Where to even begin with this film? MY FIONA tore my heart out. I was emotionally destroyed. And I don’t tend to cry at movies.
The opening scene is so ordinary and familiar. Two women just working on their computers, having a regular day. They sing a song together, one of them brings out a packed lunch. It’s normal.
And then comes the moment when everything changes. Someone makes a decision. The thing happens. And then there’s just no coming back from that. And I’m this voyeur on this family tragedy.
I’ve never hit a pause button so quickly. Luckily I was watching it at home, so I could do that.
Suicide is a difficult topic for any filmmaker. I love sad movies, so I’ve seen a lot of them acted out on screen. I thought I was prepared for MY FIONA. The premise sounds survivable enough: a woman dies suddenly, leaving behind a wife and a seven year old son. The woman’s best friend, feeling adrift, offers to take care of this poor little boy. The grief is absolutely messy, but perhaps they find a way through it.
And in the hands of less skilled filmmaker than writer and director Kelly Walker, perhaps this is all it would have been. But nope. MY FIONA decides to transcend all that. I may never recover.
MY FIONA is about the messy and multifaceted experience of grief. It’s about making bad decisions on purpose, and good decisions by accident, and just getting through each day. It’s about the way we look back after a traumatic incident, trying to make every conversation, every interaction, a sign of what was to come.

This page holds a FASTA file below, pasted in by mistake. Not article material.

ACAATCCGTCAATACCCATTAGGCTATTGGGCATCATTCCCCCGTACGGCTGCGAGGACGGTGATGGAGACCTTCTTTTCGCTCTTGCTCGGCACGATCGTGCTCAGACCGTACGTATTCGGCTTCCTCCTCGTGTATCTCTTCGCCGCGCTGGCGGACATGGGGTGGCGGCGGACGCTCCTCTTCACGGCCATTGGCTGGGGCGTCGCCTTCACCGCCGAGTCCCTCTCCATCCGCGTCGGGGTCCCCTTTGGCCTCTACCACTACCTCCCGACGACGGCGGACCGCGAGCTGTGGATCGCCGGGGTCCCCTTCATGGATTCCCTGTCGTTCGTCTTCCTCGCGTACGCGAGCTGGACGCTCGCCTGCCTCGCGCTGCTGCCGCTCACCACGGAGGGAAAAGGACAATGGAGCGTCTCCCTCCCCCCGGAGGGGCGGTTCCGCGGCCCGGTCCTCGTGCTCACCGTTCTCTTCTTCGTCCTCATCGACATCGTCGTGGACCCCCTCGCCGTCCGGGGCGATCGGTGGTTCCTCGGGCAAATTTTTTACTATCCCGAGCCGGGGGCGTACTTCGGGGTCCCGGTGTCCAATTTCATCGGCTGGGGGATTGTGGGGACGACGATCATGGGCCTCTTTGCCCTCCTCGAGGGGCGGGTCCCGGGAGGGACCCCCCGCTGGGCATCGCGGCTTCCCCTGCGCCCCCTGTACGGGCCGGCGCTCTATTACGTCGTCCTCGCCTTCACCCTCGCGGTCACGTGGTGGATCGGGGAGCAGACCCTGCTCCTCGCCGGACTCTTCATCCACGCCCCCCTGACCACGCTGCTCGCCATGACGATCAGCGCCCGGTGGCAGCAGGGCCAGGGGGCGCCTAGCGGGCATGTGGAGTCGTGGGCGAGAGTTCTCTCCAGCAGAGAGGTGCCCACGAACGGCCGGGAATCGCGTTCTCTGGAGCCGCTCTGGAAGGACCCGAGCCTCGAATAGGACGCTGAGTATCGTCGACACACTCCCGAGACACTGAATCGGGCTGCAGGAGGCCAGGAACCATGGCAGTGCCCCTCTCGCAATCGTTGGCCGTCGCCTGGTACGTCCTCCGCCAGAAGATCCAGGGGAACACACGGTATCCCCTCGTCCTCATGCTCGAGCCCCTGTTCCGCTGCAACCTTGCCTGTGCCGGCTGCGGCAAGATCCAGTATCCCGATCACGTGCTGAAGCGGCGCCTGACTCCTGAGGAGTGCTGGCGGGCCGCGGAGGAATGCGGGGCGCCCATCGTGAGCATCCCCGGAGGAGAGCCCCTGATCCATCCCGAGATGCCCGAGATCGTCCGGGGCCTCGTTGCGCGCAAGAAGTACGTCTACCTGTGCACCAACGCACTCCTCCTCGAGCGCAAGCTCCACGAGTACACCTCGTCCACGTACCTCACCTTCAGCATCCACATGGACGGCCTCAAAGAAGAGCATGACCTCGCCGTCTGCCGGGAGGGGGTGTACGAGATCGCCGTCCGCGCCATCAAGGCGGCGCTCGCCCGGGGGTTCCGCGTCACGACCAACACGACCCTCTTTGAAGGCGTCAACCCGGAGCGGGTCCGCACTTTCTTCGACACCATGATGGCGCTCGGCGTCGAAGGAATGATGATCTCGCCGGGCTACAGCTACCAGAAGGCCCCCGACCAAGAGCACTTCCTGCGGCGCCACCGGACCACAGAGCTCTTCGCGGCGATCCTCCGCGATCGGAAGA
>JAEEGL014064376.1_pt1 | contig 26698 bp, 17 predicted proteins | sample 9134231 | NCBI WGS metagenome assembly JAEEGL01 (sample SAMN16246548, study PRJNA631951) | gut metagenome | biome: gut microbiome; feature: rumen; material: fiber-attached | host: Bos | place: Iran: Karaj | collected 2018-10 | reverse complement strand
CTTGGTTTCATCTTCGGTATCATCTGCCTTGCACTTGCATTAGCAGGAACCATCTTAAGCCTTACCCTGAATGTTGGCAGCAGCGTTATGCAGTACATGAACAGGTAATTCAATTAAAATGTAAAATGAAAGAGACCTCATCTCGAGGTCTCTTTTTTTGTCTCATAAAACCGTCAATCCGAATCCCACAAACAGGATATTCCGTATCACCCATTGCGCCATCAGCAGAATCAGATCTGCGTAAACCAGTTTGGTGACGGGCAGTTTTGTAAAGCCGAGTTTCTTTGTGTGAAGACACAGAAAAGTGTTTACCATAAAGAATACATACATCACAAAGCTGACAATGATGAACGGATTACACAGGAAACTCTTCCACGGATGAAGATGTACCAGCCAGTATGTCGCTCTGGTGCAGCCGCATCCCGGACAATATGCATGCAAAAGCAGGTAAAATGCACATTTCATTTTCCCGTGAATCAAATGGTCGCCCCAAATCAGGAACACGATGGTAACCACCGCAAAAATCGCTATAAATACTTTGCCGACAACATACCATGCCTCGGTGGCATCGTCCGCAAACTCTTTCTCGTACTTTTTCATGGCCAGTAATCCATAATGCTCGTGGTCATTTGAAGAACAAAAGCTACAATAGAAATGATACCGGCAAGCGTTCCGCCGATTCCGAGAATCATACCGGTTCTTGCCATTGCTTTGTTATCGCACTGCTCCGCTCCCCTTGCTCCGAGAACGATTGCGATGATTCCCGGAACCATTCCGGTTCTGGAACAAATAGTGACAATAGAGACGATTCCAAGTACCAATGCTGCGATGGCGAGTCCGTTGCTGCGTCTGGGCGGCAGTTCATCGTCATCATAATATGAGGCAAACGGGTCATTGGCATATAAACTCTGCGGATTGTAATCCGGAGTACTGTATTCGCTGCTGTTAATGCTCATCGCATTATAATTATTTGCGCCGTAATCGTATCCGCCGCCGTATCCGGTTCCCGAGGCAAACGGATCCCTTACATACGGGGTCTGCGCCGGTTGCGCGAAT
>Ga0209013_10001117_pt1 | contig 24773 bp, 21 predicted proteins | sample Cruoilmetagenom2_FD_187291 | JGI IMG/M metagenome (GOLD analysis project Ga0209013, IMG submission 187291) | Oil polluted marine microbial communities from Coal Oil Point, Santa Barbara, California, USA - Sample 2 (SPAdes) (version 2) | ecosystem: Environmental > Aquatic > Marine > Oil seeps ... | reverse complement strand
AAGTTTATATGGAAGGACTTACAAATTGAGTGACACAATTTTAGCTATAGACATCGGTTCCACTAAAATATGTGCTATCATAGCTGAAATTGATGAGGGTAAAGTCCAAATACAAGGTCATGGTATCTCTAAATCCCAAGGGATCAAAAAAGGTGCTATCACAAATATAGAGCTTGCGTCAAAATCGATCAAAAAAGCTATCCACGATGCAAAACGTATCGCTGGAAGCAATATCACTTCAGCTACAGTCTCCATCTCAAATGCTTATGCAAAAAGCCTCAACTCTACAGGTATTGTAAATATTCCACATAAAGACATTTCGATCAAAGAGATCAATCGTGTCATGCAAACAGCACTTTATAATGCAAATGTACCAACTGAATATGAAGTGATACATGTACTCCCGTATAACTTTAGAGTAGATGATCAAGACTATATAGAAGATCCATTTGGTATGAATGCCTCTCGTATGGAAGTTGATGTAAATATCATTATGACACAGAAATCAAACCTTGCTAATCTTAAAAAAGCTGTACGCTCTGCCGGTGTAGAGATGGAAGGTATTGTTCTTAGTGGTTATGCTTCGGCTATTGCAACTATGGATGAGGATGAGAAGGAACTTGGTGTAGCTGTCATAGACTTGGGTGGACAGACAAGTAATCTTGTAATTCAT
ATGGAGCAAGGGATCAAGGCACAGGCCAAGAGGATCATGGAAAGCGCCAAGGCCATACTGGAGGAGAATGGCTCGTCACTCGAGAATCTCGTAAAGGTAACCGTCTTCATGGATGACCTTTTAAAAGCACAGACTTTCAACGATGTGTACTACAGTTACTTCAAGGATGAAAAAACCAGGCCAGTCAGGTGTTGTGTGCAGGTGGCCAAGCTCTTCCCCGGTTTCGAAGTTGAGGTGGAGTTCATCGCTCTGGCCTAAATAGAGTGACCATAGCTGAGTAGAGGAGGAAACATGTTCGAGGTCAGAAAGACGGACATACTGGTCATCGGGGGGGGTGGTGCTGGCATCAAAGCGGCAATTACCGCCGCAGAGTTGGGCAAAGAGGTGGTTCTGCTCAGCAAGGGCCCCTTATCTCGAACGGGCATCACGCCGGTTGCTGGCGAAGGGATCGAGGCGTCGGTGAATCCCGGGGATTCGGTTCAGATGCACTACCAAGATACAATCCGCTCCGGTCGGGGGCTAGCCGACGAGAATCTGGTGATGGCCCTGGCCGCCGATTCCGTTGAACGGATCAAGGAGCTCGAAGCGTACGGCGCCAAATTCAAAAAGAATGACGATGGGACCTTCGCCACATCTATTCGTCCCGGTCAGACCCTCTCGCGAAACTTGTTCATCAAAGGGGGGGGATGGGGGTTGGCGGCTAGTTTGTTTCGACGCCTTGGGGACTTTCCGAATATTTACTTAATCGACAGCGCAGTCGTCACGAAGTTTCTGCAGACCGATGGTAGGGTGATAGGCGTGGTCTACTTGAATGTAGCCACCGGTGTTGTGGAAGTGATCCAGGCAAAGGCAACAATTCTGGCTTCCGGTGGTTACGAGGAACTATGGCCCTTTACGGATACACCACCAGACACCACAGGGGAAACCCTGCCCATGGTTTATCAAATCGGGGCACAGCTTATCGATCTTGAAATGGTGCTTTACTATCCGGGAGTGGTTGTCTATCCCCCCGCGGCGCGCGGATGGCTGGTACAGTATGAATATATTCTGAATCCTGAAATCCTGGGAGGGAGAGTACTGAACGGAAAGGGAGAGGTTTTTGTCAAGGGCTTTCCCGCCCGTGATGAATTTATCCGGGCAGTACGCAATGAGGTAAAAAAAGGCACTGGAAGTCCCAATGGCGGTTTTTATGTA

Best friend Jane (Jeanette Maus) is the centre of this film. She’s someone who isn’t entirely at ease with herself, someone who cannot be alone. Fiona (Sara Amini) is her best friend, her business partner, and (at least from Jane’s perspective) her soul mate.
Fiona’s hotshot lawyer wife Gemma (played by Corbin Reid) is always a source of tension between these two women. Obviously, Jane is happy for Fiona, tolerates Gemma, loves the little boy Bayley (Elohim Nycalove is incredible, especially for one so young). But there’s still that jealousy, that feeling of being left behind. Fiona grows up and creates a life, and Jane tries to stay along for the ride.
When Fiona dies by suicide, Jane is left completely untethered. She’s screaming at people, demanding answers, playing detective. Trying to hold on to the friend she loves, Jane leaves her job, and becomes Bayley’s afterschool carer. He calls her ‘his Jane’, and he’s a sweet kid dealing with some terrible things.
Gemma deals with her wife’s death differently, quietly, but the film treats her approach as no less valid. Both heartbroken without Fiona, both caring for this little boy, Jane and Gemma are just trying to find their way through it all. But as their lives weave closer together, boundaries are crossed, and intimacies develop.
In developing MY FIONA, Kelly Walker drew from her own life. A bisexual woman, she wanted to see more genuinely loving stories about bisexual people on screen. And as a little girl, she lost her babysitter – a young woman who was like her older sister – to suicide.
This is what sets the film apart. It tells the story of a woman who’s lost her best friend in the world, but also honours the grief of this friend’s mother, wife, and child. Kelly Walker creates a complicated and deeply kind film about grief, sexuality, and finding a way through.
It’s phenomenal, a must-watch film. I’m definitely seeing it in cinemas, this time without that ‘pause’ button. It’ll probably destroy me all over again, but that’s the point.
Following selection in BFI Flare in 2020 and Queer Screen’s Mardi Gras Film Festival last month, Australian filmmaker Kelly Walker’s first feature film, MY FIONA, will screen at Melbourne Queer Film Festival on Saturday 13 March and Sunday 14 March. Click here to find out more.